Featured Member - Rebeca Carrerá, AIA
A recently licensed architect who wants to bring interactive architecture to her home country of Puerto Rico, Rebeca Carrerá didn't let six failed exams in a row get in the way of her dreams.
Rebeca Carrerá, AIA, is a recently licensed architect from Puerto Rico with a detailed story of perseverance. She’s the sort of person who sets her mind to a goal and sees it through; for quite a while, that goal was getting licensed. Through the support of her superiors at her father’s firm, Carrerá Arquitectos, and with the benefit of an all-encompassing commitment to architecture, she was able to power through a particularly rough patch on the road to licensure.
I was born into architecture. My dad is an architect; I remember going to his office when I was little, being fascinated by all the drawings. By the middle of high school, I decided that I wanted to be an architect. Architecture has an immense power over how we grow and evolve. I always thought—and my dad spoke about it in the same way—that architecture stimulates society, and provides spaces with social purposes. It has a direct impact in how we develop.
One of my goals, as I approached college, was to continue playing tennis while simultaneously pursuing a degree in architecture. Syracuse University was the only school I applied to where I didn’t aim to be on the team; I applied because of the amazing architecture program. The other 10 schools I applied to had amazing tennis teams and good architecture programs. And even though I received scholarships to some, none of them would allow me to study architecture while being on the team; I could study anything besides architecture and medicine.
I was faced with the decision of playing tennis with a full scholarship or architecture. I loved tennis but I chose Syracuse, and architecture. From that point on, I never played tennis again, and architecture has been my new obsession. My friends always say that my personality has an obsessive element to it. When I’m doing something, I get obsessed with it; I hate the word obsession but it’s the best way to describe it. And when it comes to architecture, if you’re not completely in it, it just doesn’t feel right.
For more on the ARE and the path to licensure, visit AIA's home for Emerging Professionals.
When I started studying for the ARE, I took my first exam—Schematic Design—and passed after a few hours of studying each night. I thought it wouldn’t be that hard of a ride, then I failed six in a row. It wasn’t the same exam every time; it was a mix of three different exams. I took one and failed; another one, failed; six in a row.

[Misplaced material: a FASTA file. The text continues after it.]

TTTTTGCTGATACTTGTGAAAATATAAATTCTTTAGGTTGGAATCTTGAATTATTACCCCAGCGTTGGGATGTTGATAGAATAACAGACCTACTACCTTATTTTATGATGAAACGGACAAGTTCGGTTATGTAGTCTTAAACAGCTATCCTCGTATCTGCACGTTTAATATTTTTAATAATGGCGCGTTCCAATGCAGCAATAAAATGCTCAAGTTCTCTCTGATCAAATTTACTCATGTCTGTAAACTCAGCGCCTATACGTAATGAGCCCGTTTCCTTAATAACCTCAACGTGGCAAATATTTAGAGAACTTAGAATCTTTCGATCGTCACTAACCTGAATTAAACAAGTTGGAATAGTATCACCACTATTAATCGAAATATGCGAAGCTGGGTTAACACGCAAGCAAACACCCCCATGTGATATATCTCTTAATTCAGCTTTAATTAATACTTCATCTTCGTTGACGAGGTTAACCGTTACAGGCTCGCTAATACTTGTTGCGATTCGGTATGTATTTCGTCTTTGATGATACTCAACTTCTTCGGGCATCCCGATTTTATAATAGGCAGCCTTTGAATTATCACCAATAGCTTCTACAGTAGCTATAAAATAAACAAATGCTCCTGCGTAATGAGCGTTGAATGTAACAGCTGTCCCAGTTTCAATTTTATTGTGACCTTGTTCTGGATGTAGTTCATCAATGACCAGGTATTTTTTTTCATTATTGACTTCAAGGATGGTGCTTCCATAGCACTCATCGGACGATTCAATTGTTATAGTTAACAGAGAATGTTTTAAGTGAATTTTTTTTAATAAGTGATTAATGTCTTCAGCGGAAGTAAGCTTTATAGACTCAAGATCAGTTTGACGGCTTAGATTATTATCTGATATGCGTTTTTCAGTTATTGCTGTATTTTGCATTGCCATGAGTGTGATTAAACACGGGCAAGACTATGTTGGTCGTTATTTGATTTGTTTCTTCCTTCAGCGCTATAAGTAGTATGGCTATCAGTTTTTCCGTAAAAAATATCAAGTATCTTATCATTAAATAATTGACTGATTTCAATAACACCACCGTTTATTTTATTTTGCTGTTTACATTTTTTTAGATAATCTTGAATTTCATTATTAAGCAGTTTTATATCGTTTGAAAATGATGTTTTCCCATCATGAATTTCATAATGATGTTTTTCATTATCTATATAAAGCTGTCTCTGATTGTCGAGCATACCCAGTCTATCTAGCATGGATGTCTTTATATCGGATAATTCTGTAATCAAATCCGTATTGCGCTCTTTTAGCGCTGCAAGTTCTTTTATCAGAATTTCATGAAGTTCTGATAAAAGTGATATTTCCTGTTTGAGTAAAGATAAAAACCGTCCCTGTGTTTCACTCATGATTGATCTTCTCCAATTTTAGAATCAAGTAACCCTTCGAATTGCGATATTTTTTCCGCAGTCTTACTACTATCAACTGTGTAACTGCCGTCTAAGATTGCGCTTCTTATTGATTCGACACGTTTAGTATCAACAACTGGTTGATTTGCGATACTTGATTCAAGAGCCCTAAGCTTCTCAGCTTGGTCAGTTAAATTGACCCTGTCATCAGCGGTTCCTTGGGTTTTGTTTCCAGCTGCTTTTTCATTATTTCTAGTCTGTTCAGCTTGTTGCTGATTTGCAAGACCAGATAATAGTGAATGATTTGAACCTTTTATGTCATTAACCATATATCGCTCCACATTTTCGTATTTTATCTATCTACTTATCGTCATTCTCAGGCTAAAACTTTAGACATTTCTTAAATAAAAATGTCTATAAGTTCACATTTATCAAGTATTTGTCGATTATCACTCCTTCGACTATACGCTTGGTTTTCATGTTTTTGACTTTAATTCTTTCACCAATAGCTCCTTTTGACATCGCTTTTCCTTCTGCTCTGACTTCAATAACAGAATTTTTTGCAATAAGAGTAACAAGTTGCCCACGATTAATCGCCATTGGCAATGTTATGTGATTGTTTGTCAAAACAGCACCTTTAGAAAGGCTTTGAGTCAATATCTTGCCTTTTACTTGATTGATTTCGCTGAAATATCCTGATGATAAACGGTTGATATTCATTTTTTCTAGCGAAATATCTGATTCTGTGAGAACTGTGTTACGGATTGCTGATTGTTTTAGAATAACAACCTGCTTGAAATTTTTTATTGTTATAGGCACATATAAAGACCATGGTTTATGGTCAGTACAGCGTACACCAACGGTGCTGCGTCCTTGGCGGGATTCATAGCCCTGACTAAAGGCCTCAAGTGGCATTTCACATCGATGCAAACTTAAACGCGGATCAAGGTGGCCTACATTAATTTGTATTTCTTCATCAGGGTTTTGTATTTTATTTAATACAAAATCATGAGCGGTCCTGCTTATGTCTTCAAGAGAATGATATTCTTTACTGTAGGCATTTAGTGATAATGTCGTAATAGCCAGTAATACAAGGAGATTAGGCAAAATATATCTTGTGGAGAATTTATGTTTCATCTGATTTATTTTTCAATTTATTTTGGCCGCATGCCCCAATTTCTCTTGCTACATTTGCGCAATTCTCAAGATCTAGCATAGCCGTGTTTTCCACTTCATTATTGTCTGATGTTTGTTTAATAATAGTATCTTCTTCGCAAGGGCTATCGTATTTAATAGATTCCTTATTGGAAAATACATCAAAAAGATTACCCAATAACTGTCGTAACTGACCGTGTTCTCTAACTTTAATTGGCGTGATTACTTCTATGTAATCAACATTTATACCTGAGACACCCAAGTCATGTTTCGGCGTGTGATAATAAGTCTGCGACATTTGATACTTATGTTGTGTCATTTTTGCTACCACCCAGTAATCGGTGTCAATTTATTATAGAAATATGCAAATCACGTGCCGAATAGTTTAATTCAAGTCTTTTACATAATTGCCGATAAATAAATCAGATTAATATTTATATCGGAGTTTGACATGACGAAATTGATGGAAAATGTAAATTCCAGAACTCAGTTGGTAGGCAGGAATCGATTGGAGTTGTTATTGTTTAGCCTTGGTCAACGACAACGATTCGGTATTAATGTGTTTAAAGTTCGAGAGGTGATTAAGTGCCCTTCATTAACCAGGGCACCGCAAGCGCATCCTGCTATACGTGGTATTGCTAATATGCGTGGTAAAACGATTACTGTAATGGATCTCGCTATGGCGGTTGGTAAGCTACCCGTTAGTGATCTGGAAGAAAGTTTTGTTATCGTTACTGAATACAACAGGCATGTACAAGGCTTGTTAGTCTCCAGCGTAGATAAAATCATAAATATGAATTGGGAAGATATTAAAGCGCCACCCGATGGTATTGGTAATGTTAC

It was hard, leaving work at 6 PM and then studying until 11 PM, so I started working in the mornings and taking the afternoons off. It’s a huge sacrifice, and it affects your life in other ways. At the same time, I have to admit, it tapped into the obsessive part of my personality.
There was perhaps one moment where I doubted myself and thought I wouldn’t be able to get through it all. But after getting upset a few times, I grew more focused. I said to myself, “You don’t have to rush. Don’t procrastinate, but you also don’t have to set a deadline.” So often, we put more pressure on ourselves than we should. My mentality was: I needed to get licensed. If I stopped, it wouldn’t be because I didn’t want to get licensed. It would be giving up. As long as I got there, that’s what would matter. It really doesn’t matter, in my opinion, how long it takes you to get to your goal, as long as you get there. That’s what’s important.
I was lucky enough to be able to coordinate with my job and my supervisors at Carrerá Arquitectos; I know that not everyone is that lucky. I could not imagine having a boss who isn’t flexible, who doesn’t give you the time and the resources you need. The exams take a long time and require a lot of work; not every exam requires a sabbatical but for the harder ones, having the support of your firm is vital.
My dream is to bring interactive architecture to Puerto Rico; to provide environments that reflect our culture and celebrate our community and diversity. I want to make a big difference here, to bring along the ideas I studied in the United States and contribute as much as possible to the development of my father’s firm along his side, pushing us to the edge and beyond our comfort zone. For the small island that we are, we’re highly developed in a lot of ways; in terms of architecture, Puerto Rico has huge potential. One of my dreams is to help the island fulfill that potential. —As told to Steve Cimino
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